to detox or not to detox (from Facebook)

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I discovered Facebook in August 2007. I was at the University of Connecticut for a forum organized by the UNESCO Chair and Institute of Comparative Human Rights, and while discussing next steps one of the facilitators asked, “You all have Facebook, right?” Within a couple of days I was “poking” and picking “food fights” with friends (yes, kids, those were Facebook’s sophisticated features back then).

So yeah, it’s been more than eight years, and I suppose it’s time for me to evaluate what’s been great and not so great about Facebook as far as my experience (as well as my awareness of others’ experiences) is concerned. Let’s see…

The Good

  1. The most obvious benefit of Facebook is how it has allowed me to connect and/or reconnect with people, from old classmates and colleagues to my family overseas.
  2. Facebook has been a platform for me to share about my faith and to share material (Word, sermons, insights) that might bless others.
  3. My family has used Facebook for business. It’s a great advertising platform!
  4. I and many people and organizations I know have found Facebook extremely helpful in coordinating efforts, asking and receiving assistance and disseminating information for emergencies, disaster relief operations, community projects, etc.
  5. Facebook messaging! I have several ongoing, 24/7 threads with groups of friends and family members. It’s like we’re all just together all the time, chattering away, no matter how far apart we actually are. I’ve also found FB calls very reliable, even more so than Viber and Skype, when I’m overseas and connecting with the hubby.

The Bad

  1. The Newsfeed can be like a black hole: easy to get sucked into, virtually impossible to get out of, ever.
  2. In view of #1, Facebook has to be one of the most sophisticated and effective time wasters of all time.
  3. Stil about Newsfeed: I don’t mind much the selfies, but Oh, the rants! The dirty linen! The passive-aggressive posts!!!  Good thing there’s now a simple solution to turn off the negativity without “unfriend-ing.” Thank you, Mark Zuckerberg, for the “Unfollow” option!
  4. The stories of Facebook stalking and philandering that I’ve heard are both sad and alarming. Tsk.
  5. I know of young people who have been exposed, by being on Facebook, to dangerous elements (not to mention lots of horrid content) that could lure and harm them.

Some time ago I resolved to limit my Facebook use to half an hour a day. Some days I’m successful, other days the black hole gets me. Then today I saw this prompt from Daily (W)rite, which is making me rethink my handling of this platform:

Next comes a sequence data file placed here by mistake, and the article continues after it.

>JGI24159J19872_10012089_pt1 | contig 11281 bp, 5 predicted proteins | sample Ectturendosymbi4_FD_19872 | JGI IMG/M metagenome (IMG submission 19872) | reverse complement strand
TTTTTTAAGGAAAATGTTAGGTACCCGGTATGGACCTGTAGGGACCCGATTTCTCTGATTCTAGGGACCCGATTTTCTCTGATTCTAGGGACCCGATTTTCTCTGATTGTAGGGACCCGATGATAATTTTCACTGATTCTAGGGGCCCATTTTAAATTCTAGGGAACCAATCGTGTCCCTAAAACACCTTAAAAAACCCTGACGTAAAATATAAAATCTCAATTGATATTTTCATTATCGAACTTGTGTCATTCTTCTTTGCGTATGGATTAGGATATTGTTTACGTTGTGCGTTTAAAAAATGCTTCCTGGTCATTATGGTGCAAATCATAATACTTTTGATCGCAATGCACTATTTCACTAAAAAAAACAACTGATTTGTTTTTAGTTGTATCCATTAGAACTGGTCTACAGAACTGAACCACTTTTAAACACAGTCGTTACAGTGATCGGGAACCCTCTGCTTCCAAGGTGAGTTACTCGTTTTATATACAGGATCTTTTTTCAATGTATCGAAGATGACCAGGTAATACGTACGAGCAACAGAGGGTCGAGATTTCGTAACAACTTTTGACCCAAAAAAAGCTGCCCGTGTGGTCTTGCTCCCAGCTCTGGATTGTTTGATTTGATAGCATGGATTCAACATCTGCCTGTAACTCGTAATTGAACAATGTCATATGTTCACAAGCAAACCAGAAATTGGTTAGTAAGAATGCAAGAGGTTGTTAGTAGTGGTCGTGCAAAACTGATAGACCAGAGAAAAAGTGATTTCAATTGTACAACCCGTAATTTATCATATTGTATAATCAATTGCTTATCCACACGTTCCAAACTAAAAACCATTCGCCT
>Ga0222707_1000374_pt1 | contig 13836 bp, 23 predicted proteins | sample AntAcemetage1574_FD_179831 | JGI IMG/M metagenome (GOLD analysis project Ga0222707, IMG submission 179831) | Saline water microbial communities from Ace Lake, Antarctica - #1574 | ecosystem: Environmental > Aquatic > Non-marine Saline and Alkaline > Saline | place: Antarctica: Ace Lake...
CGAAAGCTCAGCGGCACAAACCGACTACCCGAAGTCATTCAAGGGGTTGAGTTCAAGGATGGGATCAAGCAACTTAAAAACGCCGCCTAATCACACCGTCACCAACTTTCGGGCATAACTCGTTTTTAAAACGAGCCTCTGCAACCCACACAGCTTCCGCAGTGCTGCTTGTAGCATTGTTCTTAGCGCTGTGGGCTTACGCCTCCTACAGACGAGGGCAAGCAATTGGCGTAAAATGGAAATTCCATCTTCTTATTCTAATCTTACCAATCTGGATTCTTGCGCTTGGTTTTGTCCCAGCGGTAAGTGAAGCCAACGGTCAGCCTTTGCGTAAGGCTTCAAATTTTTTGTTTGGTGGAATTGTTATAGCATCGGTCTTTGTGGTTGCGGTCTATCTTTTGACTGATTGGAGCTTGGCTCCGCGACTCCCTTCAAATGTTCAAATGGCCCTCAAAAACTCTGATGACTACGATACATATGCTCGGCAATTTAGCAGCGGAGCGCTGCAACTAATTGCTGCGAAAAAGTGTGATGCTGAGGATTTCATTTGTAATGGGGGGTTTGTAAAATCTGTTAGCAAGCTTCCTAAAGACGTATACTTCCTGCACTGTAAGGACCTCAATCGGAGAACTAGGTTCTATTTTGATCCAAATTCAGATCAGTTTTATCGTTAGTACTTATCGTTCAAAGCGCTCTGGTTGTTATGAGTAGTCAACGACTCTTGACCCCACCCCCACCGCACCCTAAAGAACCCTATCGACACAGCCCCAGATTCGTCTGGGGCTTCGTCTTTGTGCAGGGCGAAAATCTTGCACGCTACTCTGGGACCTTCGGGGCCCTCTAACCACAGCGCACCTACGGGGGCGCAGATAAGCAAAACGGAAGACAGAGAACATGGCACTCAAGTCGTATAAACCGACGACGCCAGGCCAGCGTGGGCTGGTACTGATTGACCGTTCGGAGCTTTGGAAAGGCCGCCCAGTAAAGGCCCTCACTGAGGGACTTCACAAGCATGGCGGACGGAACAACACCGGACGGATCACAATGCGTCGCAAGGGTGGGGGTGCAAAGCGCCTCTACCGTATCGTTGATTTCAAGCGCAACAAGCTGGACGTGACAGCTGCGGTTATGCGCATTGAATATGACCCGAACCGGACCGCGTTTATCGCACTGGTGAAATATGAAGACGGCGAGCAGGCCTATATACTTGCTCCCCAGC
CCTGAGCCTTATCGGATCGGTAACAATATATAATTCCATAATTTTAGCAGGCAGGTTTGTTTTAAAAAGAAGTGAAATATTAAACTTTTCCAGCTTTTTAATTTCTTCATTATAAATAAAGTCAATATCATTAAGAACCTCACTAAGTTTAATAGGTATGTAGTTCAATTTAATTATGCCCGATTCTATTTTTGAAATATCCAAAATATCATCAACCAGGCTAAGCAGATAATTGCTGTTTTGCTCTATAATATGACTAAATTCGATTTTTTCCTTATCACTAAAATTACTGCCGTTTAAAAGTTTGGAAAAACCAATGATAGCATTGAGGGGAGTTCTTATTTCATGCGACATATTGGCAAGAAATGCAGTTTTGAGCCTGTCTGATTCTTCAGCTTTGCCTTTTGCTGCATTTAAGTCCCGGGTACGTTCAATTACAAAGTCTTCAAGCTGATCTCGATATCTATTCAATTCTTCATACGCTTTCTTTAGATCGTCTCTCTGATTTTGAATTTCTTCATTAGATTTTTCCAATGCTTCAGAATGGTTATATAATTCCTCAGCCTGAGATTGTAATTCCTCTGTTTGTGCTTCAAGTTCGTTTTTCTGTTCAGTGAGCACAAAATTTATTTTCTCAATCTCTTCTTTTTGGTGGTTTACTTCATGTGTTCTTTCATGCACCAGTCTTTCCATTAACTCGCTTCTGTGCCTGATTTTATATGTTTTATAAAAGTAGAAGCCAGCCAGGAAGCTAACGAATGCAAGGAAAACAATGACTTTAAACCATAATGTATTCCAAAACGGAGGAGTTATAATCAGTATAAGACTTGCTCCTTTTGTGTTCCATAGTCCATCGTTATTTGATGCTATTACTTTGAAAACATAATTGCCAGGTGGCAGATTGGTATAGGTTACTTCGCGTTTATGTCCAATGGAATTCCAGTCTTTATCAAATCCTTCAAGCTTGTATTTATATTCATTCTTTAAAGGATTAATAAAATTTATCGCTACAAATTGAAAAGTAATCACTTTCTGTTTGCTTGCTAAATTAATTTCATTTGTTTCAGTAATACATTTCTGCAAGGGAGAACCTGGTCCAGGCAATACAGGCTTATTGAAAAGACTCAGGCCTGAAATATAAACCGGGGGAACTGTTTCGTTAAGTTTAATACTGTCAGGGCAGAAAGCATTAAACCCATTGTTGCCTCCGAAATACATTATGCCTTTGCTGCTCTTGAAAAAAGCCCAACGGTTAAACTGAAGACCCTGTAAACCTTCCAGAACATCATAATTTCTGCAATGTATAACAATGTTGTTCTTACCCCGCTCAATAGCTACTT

What role does social media play in your life? What social media are you part of? What needs does it fulfill? Do you primarily interact with your friends online or offline? Do you think you need a social media detox?

You know how a window can work two ways for a person inside a house — as a means for her to see the world outside, and as a means for her to be seen, at least partly, or insomuch as she would want to be seen? It’s a way to connect with those outside, minus the risk (and the joy) of actually going out there. One can hold up a sign there with a message, in hopes that those passing by will see it. Or a person can call out, in hopes that someone will hear and respond. There may be huge chunks of time, though, that a person simply spends sitting by a window, watching the world pass her by. I think this is  the role that Facebook plays for most people.

I am looking now at my lists above of The Good and The Bad about Facebook, and hoping that I will choose more to get out the door and to be more purposeful in using this platform as my means to connect to others only when truly necessary, and only as a last resort. Then maybe even half an hour a day would be too much.

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10 thoughts on “to detox or not to detox (from Facebook)

  1. I don’t mind Facebook as a blogger but I detest it on my personal account. I really don’t use it. I don’t need to stay connected with people from high school lol but I really like the Facebook messenger. Living in another country than my family, it’s a good way to chat. I vote to Facebook detox!

    Liked by 1 person

  2. I have a love/hate relationship with Facebook too. It’s wonderful that I’m reminded of the birthdays of all my cousins half a country away, and allows me to reach out to a friend in need or that’s having a rough time with a parent’s illness.

    I check in every day or so, I’m finding I unfollow more and more. It’s the best way I know to keep myself sane! 😉

    Liked by 1 person

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